I need to be able to write code for Windows, Mac, and web (client and server side), and Linux server administration. I have an interest in data science, so the ability to work there would be helpful. Of necessity, a discussion of languages will also include a discussion of platforms related to those languages.

Fewer languages is better than many languages. I’ve dabbled in many. The fewer I have to try to stay current in, the more time I can spend coding, rather than re-learning.

### Popularity

Current popular multi-platform general purpose languages (in many rankings):

• JavaScript - way, way most popular at GitHub
• Java
• Python
• Ruby
• Much lower frequency: Go, C, TypeScript, Scala, Clojure, R, Perl, Julia, Haskell

### Clojure and ClojureScript

Conceptually, I like Lisp. In reality, I run into a problem with un-typed languages. After I pass a string into a routine expecting an integer, and it bubbles down through a half-dozen layers before it blows up, and I spend a long time tracking down where the defect was injected (as opposed to where it was detected), I then start writing code to check the type of actual parameters. Checking type at runtime is stupid; it is more effective to check at compile/load time. An occasional programmer really needs typing of formal parameters.

Clojure/ClojureScript solves the problem of one language for client and server.

I find coding in Clojure to be pleasant and rewarding, but the moment I start trying to test/run the code, it gets real frustrating, real fast, because trivial changes result in run… damn… run… damn… run… cycles.

Slow startup is a problem for some categories of scripts. e.g. If you wanted to write a utility like ‘cat’ or ‘more’.

And Clojure doc is written for the person who already knows the answer. (I’m not the only person to notice this.)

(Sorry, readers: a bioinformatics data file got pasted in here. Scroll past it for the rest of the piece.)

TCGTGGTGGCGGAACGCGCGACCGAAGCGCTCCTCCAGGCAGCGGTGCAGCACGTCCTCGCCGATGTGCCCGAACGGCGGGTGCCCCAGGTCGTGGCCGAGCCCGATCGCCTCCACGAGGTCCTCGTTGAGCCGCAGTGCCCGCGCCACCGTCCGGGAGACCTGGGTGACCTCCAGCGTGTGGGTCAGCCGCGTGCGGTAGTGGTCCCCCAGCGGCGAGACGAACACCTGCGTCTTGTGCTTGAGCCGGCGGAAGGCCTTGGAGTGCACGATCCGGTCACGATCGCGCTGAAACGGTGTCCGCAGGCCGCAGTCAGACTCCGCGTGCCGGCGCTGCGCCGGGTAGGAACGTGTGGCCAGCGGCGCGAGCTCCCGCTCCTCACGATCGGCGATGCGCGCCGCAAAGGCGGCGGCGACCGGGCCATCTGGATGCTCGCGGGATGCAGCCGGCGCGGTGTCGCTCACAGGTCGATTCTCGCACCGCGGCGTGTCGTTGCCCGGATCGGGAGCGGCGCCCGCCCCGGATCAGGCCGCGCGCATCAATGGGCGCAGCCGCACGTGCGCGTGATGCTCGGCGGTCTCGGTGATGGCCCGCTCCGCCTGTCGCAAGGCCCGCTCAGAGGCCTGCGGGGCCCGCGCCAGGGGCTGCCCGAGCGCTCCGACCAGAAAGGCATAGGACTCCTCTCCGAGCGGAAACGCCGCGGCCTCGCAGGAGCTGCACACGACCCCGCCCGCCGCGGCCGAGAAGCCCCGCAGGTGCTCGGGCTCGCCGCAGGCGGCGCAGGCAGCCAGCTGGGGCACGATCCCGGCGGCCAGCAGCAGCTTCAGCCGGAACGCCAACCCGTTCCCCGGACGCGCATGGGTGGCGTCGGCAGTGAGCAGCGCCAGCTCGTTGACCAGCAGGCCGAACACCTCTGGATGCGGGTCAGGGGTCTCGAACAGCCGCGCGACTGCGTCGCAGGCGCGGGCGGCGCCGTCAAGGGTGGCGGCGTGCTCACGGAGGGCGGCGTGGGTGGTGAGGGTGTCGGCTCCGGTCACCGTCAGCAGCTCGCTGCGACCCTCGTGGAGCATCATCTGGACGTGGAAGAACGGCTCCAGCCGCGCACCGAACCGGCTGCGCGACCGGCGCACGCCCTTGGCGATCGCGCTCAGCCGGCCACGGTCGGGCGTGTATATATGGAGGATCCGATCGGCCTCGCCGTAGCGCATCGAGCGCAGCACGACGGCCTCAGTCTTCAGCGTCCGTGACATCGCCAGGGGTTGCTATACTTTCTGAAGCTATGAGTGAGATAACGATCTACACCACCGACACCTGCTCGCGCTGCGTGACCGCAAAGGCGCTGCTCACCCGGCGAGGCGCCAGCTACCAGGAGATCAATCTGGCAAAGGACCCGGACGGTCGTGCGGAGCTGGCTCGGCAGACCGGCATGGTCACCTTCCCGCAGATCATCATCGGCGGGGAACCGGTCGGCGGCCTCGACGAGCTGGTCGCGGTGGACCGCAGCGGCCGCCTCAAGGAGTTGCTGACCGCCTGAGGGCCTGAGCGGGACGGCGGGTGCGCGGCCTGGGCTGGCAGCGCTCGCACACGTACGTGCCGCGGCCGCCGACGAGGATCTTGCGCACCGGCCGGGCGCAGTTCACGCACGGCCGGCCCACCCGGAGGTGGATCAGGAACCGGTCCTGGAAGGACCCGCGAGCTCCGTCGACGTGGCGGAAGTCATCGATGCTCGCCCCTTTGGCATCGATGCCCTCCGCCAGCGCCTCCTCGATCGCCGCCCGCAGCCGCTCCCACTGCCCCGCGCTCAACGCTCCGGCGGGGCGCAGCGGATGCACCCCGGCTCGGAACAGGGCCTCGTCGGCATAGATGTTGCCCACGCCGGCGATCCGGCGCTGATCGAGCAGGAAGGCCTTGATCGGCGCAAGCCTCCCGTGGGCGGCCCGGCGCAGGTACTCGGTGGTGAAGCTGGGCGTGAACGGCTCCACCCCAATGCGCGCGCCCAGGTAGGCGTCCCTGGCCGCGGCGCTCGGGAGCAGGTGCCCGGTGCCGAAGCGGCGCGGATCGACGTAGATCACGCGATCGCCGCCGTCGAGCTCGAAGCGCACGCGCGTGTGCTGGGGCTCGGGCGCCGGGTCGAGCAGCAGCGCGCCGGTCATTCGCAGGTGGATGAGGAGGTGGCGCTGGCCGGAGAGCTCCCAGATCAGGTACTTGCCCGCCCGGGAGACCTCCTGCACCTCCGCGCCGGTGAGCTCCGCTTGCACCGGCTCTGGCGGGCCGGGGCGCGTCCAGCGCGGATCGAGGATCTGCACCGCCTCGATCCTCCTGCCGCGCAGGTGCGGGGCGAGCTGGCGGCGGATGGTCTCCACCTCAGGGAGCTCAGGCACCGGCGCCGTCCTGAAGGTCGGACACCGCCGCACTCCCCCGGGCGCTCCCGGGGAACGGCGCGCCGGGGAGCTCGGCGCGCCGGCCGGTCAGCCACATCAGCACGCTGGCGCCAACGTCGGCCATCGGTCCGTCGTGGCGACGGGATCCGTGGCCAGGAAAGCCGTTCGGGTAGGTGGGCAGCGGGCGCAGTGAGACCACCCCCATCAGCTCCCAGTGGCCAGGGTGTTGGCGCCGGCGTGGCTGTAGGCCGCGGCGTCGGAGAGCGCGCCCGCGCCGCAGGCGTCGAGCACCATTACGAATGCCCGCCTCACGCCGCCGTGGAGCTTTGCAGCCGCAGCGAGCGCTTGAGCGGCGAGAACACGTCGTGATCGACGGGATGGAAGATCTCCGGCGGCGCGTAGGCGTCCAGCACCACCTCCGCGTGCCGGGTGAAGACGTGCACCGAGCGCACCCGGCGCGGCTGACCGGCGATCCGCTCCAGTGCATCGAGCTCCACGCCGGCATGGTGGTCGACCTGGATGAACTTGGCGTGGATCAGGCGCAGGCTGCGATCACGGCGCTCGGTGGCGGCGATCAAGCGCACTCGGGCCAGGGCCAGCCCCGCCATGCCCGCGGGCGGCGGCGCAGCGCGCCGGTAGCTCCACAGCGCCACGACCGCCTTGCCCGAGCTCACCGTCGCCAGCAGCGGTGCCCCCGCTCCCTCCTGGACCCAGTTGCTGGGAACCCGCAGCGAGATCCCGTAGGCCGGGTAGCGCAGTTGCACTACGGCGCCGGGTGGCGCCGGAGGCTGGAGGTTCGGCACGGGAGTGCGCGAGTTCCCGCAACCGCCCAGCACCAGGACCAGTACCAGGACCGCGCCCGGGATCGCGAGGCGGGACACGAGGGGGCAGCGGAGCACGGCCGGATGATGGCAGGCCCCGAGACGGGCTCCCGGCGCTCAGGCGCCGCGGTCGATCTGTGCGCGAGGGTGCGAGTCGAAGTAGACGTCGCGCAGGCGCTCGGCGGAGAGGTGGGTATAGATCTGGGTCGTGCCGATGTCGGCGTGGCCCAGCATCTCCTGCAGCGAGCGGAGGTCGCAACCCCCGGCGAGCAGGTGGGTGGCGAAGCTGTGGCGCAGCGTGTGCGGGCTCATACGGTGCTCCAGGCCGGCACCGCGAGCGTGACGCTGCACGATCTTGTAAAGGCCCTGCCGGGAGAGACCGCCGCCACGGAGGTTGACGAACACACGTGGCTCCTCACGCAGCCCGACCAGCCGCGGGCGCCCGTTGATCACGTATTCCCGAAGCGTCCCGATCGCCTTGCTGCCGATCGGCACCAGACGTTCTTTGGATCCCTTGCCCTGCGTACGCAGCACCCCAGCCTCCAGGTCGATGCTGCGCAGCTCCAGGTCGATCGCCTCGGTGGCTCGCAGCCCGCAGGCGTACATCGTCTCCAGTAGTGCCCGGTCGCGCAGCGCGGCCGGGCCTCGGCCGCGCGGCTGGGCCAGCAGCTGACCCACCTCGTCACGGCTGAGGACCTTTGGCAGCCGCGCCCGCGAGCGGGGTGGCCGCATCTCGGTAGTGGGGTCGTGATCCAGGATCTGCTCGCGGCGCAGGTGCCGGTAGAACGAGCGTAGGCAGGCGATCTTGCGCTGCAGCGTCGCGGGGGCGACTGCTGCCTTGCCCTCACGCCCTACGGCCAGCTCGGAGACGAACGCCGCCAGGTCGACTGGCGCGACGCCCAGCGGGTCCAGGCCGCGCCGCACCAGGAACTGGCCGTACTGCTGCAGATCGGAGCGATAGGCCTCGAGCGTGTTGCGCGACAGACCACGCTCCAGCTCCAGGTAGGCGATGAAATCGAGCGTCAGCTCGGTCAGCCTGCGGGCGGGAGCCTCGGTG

I think the Clojure ecosystem might be really appealing if I coded in it all day, every day. It appears to serve the SME really well.

I did about 6 months of part-time programming in Clojure, writing an app to rebalance my complex investment portfolio.

### Ruby

Ruby is a pleasing language for small projects. I really Matz’s notion that using the language should please the programmer.

In common platforms such as Rails, there is so much magic happening behind the scenes that it takes me a couple of weeks to refresh myself on what is really happening, every time I pick it up.

The absensce of typed formal parameters leads me back to run-type type checking. An occasional programmer really needs typing of formal parameters.

Ruby really has to be one of multiple languages. You can’t really do your browser UI in Ruby.

The gyrations (tools) necessary in order to effectively develop with multiple versions of Ruby on a single system is off-putting.

### Java

Someone captured the essence of Java nicely. Java is the COBOL of the 21st century. Verbose. No fun to work in.

Yes, it does have typed formal parameters. Yes, you can write Java that compiles to JavaScript to run in the browser. Yes, you can write cross-platform GUI apps in Java.

Slow startup is a problem for some categories of scripts. e.g. If you wanted to write a utility like ‘cat’ or ‘more’.

I don’t want to write in Java, and, frankly, I don’t like running Java apps. Even if you use something to give you a native look and feel, they still feel like Java apps.

### Python

I want to like Python. I don’t quite. I can live with the indentation thing. Maybe I just need to do more coding with it.

Python 3.6 does support optional typing of formal parameters. I like the concept of optional typing, if all of the published libraries come with typing. I want me to be able to dispense with typing while hacking, but I want to see typing whever I use someone else’s code, and I want to throw a switch and require typing when I begin to production-ize my code.

Pyjamas, Brython, Skulpt, PyPy, Transcrypt: might let you write your browser-side code in Python. Need to check which of those actually works on iPhone and Android browsers.

It runs on almost all platforms. It is used in data science (behind R in popularity, of course).

“Batteries included” is an effective philosophy. “There’s only one right way to do it,” chaps my butt. As philosophers, I like Matz and I’m not sure I like Guido. (Guido may be a fine person to know; I’m just referring to his programming philosophy.)

It doesn’t really fit well with functional programming, although you can bend it to your will. I wish it supported a flag to say “make data immutable.”

Python has similar virtual-environment issues as Ruby, when you need to develop with multiple different versions.

### JavaScript, TypeScript

JavaScript has the appeal of one language for client and server sides. Yes, JavaScript has good stuff, but you have to know which pieces to avoid using. TypeScript supports optional types, solving my need for typed formal parameters (except that many JavaScript libraries don’t come with types).